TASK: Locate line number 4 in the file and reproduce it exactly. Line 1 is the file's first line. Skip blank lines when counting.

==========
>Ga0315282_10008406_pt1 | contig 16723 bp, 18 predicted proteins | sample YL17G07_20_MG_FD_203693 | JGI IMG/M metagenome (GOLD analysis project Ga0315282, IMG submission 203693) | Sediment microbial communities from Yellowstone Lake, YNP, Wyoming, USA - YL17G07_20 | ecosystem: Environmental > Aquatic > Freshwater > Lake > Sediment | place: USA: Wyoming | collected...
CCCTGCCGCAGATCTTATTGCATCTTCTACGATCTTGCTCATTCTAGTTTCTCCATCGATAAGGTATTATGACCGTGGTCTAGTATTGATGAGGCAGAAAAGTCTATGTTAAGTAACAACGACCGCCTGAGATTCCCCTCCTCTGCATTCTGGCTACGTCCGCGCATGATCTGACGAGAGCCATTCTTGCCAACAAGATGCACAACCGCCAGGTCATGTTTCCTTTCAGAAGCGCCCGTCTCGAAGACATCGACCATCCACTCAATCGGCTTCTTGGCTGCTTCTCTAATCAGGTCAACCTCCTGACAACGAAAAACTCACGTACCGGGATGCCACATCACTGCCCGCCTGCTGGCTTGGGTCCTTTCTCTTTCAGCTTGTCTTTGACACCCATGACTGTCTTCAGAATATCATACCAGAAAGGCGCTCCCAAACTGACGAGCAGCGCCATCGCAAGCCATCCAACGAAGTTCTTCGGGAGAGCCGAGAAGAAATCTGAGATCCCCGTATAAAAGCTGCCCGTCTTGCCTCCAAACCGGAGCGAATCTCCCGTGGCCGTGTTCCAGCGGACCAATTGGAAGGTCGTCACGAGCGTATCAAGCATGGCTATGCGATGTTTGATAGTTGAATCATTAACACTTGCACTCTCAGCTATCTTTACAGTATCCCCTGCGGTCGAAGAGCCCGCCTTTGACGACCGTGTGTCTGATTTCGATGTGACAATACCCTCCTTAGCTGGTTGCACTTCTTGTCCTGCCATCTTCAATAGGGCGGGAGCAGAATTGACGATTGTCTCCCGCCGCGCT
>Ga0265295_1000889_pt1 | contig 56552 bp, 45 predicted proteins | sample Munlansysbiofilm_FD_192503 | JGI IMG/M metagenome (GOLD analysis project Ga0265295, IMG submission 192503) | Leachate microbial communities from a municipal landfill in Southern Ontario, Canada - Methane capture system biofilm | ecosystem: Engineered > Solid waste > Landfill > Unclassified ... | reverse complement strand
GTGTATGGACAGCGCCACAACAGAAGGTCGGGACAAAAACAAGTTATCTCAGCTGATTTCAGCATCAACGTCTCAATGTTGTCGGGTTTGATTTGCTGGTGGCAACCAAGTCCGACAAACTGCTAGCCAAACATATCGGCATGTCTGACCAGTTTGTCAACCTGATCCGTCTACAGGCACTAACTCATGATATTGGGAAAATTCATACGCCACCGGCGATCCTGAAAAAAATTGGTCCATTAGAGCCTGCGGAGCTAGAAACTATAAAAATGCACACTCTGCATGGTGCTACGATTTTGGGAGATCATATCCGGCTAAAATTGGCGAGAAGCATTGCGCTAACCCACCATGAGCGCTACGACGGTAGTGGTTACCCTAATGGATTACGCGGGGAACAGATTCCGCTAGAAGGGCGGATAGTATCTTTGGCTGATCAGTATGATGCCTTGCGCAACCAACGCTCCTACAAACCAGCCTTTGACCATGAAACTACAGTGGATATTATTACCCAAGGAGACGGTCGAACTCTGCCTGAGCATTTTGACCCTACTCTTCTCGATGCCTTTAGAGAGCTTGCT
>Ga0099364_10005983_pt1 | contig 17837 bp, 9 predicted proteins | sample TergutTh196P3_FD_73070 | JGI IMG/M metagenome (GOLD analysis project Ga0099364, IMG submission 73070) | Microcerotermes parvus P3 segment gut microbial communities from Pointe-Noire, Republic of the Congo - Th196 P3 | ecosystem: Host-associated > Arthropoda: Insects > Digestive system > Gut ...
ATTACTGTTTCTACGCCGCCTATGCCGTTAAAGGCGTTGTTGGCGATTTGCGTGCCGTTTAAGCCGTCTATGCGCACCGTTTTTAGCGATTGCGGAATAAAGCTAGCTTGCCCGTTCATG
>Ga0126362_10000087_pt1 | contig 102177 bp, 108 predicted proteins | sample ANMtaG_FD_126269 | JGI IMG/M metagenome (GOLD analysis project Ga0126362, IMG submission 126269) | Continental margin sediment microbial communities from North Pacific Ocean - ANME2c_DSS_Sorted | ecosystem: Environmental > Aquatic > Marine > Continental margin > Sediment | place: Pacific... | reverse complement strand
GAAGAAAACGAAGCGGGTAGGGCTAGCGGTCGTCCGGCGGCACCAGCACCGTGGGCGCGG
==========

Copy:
GTGTATGGACAGCGCCACAACAGAAGGTCGGGACAAAAACAAGTTATCTCAGCTGATTTCAGCATCAACGTCTCAATGTTGTCGGGTTTGATTTGCTGGTGGCAACCAAGTCCGACAAACTGCTAGCCAAACATATCGGCATGTCTGACCAGTTTGTCAACCTGATCCGTCTACAGGCACTAACTCATGATATTGGGAAAATTCATACGCCACCGGCGATCCTGAAAAAAATTGGTCCATTAGAGCCTGCGGAGCTAGAAACTATAAAAATGCACACTCTGCATGGTGCTACGATTTTGGGAGATCATATCCGGCTAAAATTGGCGAGAAGCATTGCGCTAACCCACCATGAGCGCTACGACGGTAGTGGTTACCCTAATGGATTACGCGGGGAACAGATTCCGCTAGAAGGGCGGATAGTATCTTTGGCTGATCAGTATGATGCCTTGCGCAACCAACGCTCCTACAAACCAGCCTTTGACCATGAAACTACAGTGGATATTATTACCCAAGGAGACGGTCGAACTCTGCCTGAGCATTTTGACCCTACTCTTCTCGATGCCTTTAGAGAGCTTGCT